PUTTING THE QUR'AN FIRST
Problems must be solved in the light of the Qur'an and Sunna
And hold fast all together, by the rope which God [stretches out for you], and be not divided among yourselves.1
Alif. Lam. Mim. * This is the Book; in it is guidance sure, without doubt, to those who fear God.2
Alif. Lam. Ra. These are the symbols [or verses] of the Perspicuous Book. * We have sent it down as an Arabic Qur'an, in order that you may learn wisdom.3
O you who believe! Obey God and His Messenger, and turn not away from him when you hear [him speak]. * Nor be like those who say, "We hear," but listen not.4
Do they not then earnestly seek to understand the Qur'an, or are their hearts locked up by them?5
And We have indeed made the Qur'an easy to understand and remember: then is there any that will receive admonition?6
For centuries Muslims forgot to tax their minds over the Qur'an and to adhere to it closely. It became a book that was read only to earn merit, and only a few specified verses of it were expounded, for sermons or admonition.
On its being forgotten that Muslims should seek to understand the Qur'an, it became something unattainably sacred; the idea was born that we could not understand it. Those who held this view insisted that the early scholars had solved everything and our duty was to understand what they said.
Bediuzzaman described as follows this regretable situation in a piece called The Absolute Sovereignty of the Qur'an:
"In my opinion, the most important cause of the Islamic community displaying carelessness and negligence in the precepts of religion is this:
"The pillars (fundamentals matters) and essential precepts of Islam form ninety per cent. They are the property of the Qur'an and the Sunna, which is itself the expounder of the Qur'an. Controversial matters which are open to interpretation (ijtihadi) form only ten per cent. Qualitatively there is a vast difference between the controversial matters and the pillars (fundamental matters) and essential precepts of Islam. If the questions open to interpretation are golden, the others are each diamond pillars. Is it permissible to place ninety diamond pillars under the patronage of ten golden [matters], to combine them, and make them subordinate to them?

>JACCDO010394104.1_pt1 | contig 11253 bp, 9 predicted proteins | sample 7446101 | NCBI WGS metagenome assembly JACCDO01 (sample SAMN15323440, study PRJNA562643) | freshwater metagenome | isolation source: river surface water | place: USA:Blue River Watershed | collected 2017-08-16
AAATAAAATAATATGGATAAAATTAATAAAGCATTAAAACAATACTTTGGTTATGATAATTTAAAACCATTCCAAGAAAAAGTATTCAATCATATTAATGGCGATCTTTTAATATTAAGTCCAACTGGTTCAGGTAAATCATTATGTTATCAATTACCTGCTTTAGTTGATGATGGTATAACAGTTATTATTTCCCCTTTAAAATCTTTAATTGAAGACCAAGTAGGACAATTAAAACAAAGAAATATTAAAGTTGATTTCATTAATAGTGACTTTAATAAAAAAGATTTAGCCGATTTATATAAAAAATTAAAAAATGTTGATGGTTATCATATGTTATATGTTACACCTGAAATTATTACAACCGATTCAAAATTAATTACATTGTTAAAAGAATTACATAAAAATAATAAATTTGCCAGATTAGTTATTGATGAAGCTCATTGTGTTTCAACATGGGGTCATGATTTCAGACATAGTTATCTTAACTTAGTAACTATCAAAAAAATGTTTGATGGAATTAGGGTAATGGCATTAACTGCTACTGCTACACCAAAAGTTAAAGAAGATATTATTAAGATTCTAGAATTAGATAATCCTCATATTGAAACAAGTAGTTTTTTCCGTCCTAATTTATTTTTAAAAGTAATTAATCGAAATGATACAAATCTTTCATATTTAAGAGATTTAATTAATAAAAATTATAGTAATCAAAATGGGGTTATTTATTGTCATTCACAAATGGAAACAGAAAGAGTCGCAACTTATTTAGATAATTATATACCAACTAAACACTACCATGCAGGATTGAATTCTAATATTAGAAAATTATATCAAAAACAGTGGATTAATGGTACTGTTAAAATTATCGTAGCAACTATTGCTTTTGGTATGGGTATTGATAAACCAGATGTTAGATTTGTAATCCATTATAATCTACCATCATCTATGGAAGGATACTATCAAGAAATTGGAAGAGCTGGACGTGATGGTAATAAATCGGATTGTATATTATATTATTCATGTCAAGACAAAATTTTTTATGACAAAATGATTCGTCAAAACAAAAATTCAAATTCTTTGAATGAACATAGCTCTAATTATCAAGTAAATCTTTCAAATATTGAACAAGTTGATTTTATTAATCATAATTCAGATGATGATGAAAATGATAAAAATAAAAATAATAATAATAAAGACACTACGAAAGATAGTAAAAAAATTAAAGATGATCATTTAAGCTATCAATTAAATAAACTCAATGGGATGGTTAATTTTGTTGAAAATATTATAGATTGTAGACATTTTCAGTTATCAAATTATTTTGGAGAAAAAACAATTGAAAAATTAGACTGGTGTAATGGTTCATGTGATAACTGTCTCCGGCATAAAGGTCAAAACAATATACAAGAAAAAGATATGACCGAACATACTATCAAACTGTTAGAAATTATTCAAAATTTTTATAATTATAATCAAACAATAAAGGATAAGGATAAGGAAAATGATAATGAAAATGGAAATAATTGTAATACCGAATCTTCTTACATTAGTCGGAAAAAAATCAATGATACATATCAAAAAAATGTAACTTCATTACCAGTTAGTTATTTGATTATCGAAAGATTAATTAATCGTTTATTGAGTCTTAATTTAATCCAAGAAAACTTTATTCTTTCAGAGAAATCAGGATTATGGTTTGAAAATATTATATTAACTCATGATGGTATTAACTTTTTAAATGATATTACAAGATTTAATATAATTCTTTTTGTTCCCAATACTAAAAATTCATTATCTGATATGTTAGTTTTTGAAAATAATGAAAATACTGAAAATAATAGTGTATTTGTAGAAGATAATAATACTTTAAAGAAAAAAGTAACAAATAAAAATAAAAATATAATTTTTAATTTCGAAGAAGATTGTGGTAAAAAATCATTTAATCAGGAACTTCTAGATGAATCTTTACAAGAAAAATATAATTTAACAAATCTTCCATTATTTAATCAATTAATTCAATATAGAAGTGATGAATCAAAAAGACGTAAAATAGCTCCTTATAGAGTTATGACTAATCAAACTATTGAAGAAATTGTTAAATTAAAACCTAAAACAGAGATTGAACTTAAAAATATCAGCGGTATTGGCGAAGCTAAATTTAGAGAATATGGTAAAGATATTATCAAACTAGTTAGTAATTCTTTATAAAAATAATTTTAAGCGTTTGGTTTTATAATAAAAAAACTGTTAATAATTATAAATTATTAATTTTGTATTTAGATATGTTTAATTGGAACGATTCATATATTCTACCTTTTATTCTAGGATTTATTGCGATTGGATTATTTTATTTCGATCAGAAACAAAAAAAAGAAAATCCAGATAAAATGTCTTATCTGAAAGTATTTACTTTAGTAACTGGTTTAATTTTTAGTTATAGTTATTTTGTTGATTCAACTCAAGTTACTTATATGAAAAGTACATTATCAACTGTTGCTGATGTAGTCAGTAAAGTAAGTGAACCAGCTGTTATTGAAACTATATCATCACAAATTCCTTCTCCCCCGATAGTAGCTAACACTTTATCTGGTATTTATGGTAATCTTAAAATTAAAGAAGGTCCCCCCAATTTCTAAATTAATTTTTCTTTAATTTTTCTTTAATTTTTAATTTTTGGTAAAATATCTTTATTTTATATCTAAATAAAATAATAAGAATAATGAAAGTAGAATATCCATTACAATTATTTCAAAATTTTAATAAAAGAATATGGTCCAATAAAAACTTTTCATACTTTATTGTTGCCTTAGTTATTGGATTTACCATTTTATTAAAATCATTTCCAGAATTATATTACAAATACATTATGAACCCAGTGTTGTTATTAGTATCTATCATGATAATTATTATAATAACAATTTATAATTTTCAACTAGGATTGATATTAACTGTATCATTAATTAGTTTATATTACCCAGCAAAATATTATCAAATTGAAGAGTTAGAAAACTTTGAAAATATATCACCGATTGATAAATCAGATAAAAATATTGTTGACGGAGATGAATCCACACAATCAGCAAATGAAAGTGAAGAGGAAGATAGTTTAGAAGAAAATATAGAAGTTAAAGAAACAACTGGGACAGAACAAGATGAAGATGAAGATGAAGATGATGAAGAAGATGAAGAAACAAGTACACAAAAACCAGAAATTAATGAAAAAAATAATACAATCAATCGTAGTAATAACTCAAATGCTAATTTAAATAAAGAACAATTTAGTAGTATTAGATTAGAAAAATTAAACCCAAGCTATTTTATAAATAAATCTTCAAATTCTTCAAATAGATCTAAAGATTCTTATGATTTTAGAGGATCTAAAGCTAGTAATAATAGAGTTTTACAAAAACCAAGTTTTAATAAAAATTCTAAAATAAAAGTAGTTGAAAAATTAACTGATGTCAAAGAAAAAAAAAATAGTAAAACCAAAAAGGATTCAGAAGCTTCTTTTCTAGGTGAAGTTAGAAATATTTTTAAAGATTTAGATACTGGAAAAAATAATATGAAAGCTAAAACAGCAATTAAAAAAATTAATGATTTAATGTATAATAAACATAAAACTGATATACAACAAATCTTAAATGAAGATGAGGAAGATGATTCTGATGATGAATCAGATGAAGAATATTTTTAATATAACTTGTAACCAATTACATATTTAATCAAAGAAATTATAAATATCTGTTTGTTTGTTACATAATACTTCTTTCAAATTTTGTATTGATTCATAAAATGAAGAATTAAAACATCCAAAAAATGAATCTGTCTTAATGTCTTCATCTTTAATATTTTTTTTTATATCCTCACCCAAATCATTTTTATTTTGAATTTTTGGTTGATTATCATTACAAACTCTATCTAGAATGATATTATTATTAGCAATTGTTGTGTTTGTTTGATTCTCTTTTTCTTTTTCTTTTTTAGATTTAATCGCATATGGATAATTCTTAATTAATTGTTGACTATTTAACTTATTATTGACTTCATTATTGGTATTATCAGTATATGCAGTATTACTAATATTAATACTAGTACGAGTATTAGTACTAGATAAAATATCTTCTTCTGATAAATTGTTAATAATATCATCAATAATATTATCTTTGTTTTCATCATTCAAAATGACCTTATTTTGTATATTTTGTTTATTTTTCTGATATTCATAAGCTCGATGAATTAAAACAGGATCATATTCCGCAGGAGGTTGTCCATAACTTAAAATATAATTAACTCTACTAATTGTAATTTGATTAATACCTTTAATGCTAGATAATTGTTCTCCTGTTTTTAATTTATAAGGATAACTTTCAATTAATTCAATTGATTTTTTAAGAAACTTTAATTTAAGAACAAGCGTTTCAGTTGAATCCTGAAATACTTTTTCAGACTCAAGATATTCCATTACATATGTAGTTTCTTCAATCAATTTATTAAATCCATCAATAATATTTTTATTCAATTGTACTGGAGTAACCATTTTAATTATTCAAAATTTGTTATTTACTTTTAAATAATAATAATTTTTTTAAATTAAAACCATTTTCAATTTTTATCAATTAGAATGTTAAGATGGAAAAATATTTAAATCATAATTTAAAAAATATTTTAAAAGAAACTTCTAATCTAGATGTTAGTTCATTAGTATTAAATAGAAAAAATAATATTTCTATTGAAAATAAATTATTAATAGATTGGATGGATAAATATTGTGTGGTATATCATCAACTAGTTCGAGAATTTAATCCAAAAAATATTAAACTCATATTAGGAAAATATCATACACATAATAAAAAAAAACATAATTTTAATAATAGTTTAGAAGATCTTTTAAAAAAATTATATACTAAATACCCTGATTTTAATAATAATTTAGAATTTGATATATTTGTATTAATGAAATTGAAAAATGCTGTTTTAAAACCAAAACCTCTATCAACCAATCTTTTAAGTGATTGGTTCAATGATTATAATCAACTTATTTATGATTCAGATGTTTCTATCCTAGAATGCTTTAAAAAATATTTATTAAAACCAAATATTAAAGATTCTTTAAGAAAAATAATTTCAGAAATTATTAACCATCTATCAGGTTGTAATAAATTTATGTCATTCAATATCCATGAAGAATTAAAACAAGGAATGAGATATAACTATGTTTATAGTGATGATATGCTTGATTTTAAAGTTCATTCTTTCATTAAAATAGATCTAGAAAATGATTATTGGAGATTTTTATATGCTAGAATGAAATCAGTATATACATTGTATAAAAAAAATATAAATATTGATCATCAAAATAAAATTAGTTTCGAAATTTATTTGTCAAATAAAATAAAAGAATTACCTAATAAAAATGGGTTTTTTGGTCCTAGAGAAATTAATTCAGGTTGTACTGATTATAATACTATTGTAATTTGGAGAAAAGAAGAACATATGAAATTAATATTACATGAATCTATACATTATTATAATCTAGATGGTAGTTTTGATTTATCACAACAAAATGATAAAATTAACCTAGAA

"It is the sacredness of the source that drives the mass of people to conform [to the precepts of religion]. The books of those qualified to interpret the law (mujtahidin) should be like means and display the Qur'an as though they were glass; they should neither act on its behalf nor obscure it."7
The Qur'an and the Prophet Muhammad (Peace and blessings be upon him)
God Almighty draws all attention to the Qur'an and the Prophet Muhammad (Peace and blessings be upon him).
O mankind! There has come to you a convincing proof from your Susttainer: for We have sent unto you a light [that is] manifest.8 * Then those who believe in God, and hold fast to Him - soon will He admit them to mercy and grace from Himself, and guide them to Himself by a Straight Way.9
The place of scholars
The place in religion of authoritative scholars has been taken from this verse:
O you who believe! Obey God, and obey the Messenger, and those charged with authority among you. If you differ in anything among yourselves, refer it to God and His Messenger, if you do believe in God and the Last Day; that is best, and most suitable for final determination.10
Muslims do not dispute matters stated clearly in the Qur'an and Sunna. For instance, no Muslim would oppose the prohibition on eating pork and carrion, and on usury and interest, and trampling the rights of others. Dispute occurs over the questions not stated clearly in the Qur'an and Sunna. It means interpretation (ijtihad) based on the Qur'anic verses and Hadiths is made on these subjects, meaning they are referred to God and His Prophet. Such interpretation is carried out by 'masters or leaders' (ulu'l-amr), who are qualified to do this.